4. Focus Selling Support

Focusing selling support may be the most important. It means enabling reps to make better decisions by telling them which tools and activities matter most and helping them at high-priority moments.

In other words, you lock reps’ attention on a small number of individual moments across a sale so they don’t have to prioritize for themselves. Instead, they can focus on selling.

Rather than spreading support thickly and evenly across the entire sales process, like peanut butter, the best organizations determine in advance where and when support is most critical and concentrate support almost exclusively to those key areas.

5. Align the Team Around Your CRM

As a sales manager, you should have clear insight into the activities your sales reps are running, where deals are in the pipeline, and how your team is tracking towards goal. 

As a rep, you should be able to easily manage, update, and share the status of all of your current deals — without ever leaving your inbox or CRM

Make sure your team is working and communicating efficiently by making your CRM the single source of truth for your organization.

Customize your settings to reflect your sales process. Import contacts, companies, and deals. And make sure your CRM integrates with your other tools. It’s also important to set up relevant dashboards and enable reports.

6. Use Chatbots

There are tons of chatbots on the market. HubSpot’s free chatbot builder, Conversations is a great option. With the right chatbot, you can personalize conversations with prospects and customers at the scale your business requires. 

sales enablement from chatbots

Give your reps more time to spend with qualified leads, and let your chatbot field questions at the important stage when prospects are browsing your website to learn more. 

Optimize chatbot performance by placing it on pages where the most people have the most questions — such as a pricing page — and reduce friction in your flywheel.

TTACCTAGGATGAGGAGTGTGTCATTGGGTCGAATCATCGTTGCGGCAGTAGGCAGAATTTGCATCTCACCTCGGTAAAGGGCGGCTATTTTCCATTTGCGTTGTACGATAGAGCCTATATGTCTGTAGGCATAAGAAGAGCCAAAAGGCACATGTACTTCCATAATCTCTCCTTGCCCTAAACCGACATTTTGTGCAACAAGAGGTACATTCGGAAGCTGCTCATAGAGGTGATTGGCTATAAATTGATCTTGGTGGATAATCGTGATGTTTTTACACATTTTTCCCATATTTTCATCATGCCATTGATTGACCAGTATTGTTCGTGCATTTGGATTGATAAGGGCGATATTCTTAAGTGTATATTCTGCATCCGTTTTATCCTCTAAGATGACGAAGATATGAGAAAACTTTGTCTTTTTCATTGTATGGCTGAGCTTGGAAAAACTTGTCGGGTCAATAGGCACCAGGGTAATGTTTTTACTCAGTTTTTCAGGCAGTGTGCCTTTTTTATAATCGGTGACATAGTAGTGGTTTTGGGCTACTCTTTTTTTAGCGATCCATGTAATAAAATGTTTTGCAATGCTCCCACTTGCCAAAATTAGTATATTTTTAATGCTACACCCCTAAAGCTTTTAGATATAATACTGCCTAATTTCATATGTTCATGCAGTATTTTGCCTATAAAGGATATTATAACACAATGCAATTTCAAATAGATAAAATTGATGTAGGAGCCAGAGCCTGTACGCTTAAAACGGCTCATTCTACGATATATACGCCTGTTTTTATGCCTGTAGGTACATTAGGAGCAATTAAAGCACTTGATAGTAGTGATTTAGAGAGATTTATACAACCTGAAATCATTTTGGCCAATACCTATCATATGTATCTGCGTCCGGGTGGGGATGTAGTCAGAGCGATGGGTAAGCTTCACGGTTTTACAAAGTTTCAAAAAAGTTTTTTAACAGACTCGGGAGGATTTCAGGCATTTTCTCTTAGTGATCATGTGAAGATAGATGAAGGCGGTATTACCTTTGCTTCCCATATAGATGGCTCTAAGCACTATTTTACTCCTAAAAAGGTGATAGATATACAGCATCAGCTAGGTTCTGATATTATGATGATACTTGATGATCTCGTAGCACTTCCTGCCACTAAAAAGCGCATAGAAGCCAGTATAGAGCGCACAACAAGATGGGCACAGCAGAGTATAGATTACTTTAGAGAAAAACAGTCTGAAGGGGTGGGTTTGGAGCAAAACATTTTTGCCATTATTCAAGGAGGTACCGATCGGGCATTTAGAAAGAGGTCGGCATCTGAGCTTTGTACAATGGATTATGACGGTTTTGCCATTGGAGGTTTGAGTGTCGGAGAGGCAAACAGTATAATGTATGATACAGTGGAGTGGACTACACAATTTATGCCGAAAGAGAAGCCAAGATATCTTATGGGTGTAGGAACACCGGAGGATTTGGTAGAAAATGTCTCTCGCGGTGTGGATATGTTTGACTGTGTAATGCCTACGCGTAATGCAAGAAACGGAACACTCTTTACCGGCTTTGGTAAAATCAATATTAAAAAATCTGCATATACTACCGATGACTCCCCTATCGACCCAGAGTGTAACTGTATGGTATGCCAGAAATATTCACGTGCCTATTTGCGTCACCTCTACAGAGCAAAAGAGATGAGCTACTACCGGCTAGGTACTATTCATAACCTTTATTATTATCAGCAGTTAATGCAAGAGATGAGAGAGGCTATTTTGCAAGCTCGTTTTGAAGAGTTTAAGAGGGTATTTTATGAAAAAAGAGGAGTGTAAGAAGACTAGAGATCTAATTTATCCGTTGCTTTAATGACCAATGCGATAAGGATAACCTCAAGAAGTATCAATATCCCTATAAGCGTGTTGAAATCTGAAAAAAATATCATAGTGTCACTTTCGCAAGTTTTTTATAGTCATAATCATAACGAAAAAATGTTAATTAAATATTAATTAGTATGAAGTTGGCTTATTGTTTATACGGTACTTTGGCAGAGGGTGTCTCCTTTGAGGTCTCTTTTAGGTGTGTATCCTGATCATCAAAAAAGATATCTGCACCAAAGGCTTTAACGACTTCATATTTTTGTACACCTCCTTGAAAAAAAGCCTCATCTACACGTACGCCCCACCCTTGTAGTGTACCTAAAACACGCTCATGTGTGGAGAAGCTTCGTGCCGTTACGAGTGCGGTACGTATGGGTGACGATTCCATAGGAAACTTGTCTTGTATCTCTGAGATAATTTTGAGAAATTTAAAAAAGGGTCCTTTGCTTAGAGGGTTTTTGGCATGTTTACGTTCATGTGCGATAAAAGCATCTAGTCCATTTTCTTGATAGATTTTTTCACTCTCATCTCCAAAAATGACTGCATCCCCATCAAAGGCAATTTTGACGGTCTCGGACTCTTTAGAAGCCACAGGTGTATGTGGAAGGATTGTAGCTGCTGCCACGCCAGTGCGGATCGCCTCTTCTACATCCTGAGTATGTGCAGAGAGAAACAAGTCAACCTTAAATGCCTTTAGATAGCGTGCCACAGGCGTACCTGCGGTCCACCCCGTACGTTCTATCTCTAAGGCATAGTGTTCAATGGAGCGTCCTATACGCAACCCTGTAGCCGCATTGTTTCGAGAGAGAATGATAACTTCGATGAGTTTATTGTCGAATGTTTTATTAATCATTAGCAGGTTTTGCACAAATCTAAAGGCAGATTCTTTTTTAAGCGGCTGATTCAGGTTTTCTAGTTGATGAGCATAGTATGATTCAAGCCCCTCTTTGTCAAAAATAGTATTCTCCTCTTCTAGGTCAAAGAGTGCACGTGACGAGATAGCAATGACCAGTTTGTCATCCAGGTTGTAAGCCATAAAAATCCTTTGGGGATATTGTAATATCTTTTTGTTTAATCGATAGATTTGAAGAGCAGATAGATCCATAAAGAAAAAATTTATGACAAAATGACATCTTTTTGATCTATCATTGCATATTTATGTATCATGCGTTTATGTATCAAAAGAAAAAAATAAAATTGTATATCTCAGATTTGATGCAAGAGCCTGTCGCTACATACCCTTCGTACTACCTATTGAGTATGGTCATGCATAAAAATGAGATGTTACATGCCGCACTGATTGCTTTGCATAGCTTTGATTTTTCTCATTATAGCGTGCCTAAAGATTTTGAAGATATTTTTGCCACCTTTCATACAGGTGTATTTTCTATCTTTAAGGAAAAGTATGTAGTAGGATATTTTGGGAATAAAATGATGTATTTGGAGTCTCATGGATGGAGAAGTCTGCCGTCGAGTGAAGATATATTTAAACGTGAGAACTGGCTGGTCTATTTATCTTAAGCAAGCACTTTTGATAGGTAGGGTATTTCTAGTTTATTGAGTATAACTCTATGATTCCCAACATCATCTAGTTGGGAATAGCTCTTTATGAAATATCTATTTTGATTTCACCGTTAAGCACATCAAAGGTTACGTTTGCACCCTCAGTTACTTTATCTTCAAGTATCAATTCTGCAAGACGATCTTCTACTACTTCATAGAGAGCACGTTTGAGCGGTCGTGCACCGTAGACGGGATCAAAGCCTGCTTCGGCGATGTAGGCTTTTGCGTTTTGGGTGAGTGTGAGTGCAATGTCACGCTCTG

7. Work with Marketing

Make sure prospects are getting the right content at the right time. To do that, it’s important your sales team is closely aligned with marketing so you can create the blog posts, case studies, or one-pagers necessary to answer prospect questions and close business quickly.

8. Invest in Ongoing Training

Training is not the same as onboarding. All of your salespeople should be onboarded, but you should provide and encourage training opportunities throughout the year and the lifetime of reps at your company. 

Whether you have a rep who’s great at phone calls give an hour-long lunch-and-learn on her best practices, bring an outside sales coach in for intensive training, or send a few of your reps to an industry event — it’s important to offer these opportunities to your reps to reduce churn and increase salesperson happiness. 

After all, the biggest threat to sales teams isn’t losing clients. With average rep tenure sitting at around 1.5 years, your biggest threat is employee discontent. 

9. Replicate High-Performer Best Practices

If you have reps who excel in certain areas or practices, find out how and why and replicate those practices across your organization. 

Say a rep has a specific call cadence they’ve experimented with to get just right. If that call cadence consistently lands big target accounts, it might be time to implement that call cadence as the standard for all your reps.

Notice how different these approaches are from what most leaders do to support reps struggling with sales complexity. These drivers don’t add, they take away. This isn’t a provision solution, it’s an elimination solution. When the core problem sellers are facing is “too much,” the solution must be “provide less.”

We call this approach “Ruthless Simplicity.” Ruthless Simplicity isn’t an answer to a sales capability problem (“Give them more help!”), it’s an answer to a sales complexity problem (“Reduce Seller Burden!”). Yes, we must support the sale, but never at the expense of supporting the seller.

HubSpot CRM